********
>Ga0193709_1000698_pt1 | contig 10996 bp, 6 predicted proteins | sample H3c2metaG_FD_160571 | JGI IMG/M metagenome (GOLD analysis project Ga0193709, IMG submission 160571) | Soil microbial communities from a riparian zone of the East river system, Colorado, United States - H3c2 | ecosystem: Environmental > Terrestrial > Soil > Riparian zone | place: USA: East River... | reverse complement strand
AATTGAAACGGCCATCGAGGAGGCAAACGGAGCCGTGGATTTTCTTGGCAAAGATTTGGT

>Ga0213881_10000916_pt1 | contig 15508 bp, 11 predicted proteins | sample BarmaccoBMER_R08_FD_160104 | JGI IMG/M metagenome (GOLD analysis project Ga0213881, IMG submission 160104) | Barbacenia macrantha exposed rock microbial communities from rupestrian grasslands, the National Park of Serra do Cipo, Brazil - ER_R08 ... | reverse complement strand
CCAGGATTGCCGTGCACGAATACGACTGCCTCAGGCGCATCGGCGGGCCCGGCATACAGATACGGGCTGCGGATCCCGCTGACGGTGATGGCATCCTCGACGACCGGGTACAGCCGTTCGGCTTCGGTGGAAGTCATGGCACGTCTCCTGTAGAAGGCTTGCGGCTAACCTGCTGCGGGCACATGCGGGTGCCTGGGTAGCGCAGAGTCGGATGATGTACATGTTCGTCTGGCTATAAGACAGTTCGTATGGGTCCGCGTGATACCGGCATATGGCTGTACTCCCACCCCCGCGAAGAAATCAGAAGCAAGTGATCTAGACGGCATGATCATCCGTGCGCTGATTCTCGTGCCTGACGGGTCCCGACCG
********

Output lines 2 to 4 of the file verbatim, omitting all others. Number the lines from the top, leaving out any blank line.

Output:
AATTGAAACGGCCATCGAGGAGGCAAACGGAGCCGTGGATTTTCTTGGCAAAGATTTGGT

>Ga0213881_10000916_pt1 | contig 15508 bp, 11 predicted proteins | sample BarmaccoBMER_R08_FD_160104 | JGI IMG/M metagenome (GOLD analysis project Ga0213881, IMG submission 160104) | Barbacenia macrantha exposed rock microbial communities from rupestrian grasslands, the National Park of Serra do Cipo, Brazil - ER_R08 ... | reverse complement strand
CCAGGATTGCCGTGCACGAATACGACTGCCTCAGGCGCATCGGCGGGCCCGGCATACAGATACGGGCTGCGGATCCCGCTGACGGTGATGGCATCCTCGACGACCGGGTACAGCCGTTCGGCTTCGGTGGAAGTCATGGCACGTCTCCTGTAGAAGGCTTGCGGCTAACCTGCTGCGGGCACATGCGGGTGCCTGGGTAGCGCAGAGTCGGATGATGTACATGTTCGTCTGGCTATAAGACAGTTCGTATGGGTCCGCGTGATACCGGCATATGGCTGTACTCCCACCCCCGCGAAGAAATCAGAAGCAAGTGATCTAGACGGCATGATCATCCGTGCGCTGATTCTCGTGCCTGACGGGTCCCGACCG